Baseball is back

Spring Training returns with some pandemic protocols



The New York Yankees’ Chris Gittens (92) and Trey Amburgey (95) talk with a fan through plexiglass due to the COVID 19 pandemic after a spring training game against the Toronto Blue Jays in Tampa, Florida, on Feb. 28.

Maguire Fitzgerald, Staff Writer

Its official! Major League Baseball is back. Well, kind of. MLB spring training started officially on Feb. 17 when the pitchers and catchers reported to spring training. Position players reported just five days later on Feb. 22.

Games are slated to begin on Feb. 28 in both the Cactus and Grapefruit leagues. The Cactus League, which is located in Arizona, is running its usual schedule. Each team will play two games apiece against each other.

The Grapefruit League is operating a little differently this year. With the teams being spread throughout the state of Florida, the league is attempting to limit travel. Clubs located on the East coast (Astros, Marlins, Mets, Cardinals and Nationals) are playing 24 games amongst themselves. Clubs on the West coast will be split into two groups, each playing 28 games. The Blue Jays, Phillies, Tigers and Yankees make up one group. The Braves, Rays, Red Sox and Twins make up the other.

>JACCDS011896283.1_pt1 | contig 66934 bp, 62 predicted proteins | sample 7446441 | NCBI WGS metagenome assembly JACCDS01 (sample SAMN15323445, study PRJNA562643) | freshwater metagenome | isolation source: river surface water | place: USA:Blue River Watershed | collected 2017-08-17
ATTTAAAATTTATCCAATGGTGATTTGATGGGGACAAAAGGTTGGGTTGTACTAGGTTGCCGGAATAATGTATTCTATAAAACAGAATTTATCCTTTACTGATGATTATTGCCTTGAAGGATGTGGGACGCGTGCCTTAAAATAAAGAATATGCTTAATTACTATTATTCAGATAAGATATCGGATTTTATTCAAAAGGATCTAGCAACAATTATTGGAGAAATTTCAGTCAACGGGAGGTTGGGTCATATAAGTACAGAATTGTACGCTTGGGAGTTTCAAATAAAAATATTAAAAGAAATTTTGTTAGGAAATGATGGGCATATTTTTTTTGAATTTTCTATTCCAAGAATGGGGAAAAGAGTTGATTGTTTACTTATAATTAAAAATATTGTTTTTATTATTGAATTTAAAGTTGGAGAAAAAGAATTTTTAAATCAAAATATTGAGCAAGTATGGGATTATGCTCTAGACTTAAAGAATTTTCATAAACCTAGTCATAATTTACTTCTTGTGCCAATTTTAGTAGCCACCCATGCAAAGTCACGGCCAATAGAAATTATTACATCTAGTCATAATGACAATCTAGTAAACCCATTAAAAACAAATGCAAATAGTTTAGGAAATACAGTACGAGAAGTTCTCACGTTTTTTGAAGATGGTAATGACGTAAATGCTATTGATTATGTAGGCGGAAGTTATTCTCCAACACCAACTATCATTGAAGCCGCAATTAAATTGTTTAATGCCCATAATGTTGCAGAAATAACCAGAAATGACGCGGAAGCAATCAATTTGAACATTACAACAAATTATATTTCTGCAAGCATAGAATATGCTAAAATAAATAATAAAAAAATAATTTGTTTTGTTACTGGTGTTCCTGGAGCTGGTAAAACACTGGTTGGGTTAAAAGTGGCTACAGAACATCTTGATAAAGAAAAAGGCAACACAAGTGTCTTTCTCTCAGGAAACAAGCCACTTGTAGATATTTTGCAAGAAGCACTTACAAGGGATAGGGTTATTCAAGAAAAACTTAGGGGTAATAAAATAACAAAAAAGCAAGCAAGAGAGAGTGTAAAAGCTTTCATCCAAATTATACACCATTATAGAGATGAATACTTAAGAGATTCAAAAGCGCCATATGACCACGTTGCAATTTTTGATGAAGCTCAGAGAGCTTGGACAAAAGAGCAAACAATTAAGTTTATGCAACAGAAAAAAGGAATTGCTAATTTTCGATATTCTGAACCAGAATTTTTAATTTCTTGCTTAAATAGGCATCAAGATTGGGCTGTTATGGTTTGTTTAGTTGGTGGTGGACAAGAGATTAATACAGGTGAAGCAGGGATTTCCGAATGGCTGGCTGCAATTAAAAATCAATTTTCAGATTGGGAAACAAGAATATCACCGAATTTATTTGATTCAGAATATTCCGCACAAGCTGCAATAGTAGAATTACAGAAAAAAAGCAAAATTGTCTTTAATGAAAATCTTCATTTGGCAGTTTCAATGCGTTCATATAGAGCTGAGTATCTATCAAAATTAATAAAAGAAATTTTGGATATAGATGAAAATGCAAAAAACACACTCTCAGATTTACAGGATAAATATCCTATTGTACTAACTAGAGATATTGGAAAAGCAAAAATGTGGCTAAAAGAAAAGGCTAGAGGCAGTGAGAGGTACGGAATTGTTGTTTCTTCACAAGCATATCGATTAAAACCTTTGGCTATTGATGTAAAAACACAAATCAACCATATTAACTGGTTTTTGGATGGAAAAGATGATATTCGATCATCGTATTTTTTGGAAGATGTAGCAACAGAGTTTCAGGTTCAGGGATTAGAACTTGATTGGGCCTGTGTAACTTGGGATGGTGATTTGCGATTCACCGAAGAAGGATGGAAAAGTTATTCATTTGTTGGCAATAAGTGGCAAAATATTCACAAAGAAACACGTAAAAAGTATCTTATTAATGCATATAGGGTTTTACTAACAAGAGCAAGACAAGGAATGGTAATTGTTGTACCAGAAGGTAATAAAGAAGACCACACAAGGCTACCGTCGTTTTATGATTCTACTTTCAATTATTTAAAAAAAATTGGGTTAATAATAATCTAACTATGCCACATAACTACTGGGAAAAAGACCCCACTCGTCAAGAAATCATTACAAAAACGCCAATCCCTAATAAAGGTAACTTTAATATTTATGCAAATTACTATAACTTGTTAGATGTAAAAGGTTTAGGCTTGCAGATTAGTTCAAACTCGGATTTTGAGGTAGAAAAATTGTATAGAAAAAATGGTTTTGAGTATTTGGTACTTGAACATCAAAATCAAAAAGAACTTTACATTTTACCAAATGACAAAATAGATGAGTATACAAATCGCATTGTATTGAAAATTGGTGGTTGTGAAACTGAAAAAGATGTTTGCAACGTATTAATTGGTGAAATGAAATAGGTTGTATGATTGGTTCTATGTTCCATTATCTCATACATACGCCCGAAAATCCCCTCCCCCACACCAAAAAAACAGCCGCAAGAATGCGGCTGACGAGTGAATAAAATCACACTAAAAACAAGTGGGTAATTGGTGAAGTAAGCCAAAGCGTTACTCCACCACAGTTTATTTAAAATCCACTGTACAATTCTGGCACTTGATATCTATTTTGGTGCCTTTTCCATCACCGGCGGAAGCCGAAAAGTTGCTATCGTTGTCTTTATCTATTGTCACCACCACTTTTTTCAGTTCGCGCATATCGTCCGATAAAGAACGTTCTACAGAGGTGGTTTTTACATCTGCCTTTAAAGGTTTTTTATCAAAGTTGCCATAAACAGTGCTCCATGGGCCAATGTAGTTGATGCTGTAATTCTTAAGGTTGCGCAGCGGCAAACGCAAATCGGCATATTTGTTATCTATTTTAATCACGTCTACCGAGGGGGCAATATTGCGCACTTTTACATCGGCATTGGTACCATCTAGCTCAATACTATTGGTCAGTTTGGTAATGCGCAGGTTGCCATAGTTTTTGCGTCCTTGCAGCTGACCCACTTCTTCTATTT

Fans are being allowed to attend games this spring in both leagues. Teams are limiting seating with various protocols in place. Fans are being placed in pods with strict social distancing and mask policies.

This spring we will see some key players in new places. The biggest move we saw this offseason was superstar shortstop, Francisco Lindor being sent from the Indians to the Mets. Cy Young Award winner, Trevor Bauer was moved from the Reds to the Dodgers. This move solidifies an already very good Dodgers rotation and should make them favorites to repeat for another World Series title. Nolan Arenado was another big piece being traded from the Rockies to the Cardinals.

Opening Day is set for April 1 and we can all rest assured knowing that there is baseball being played.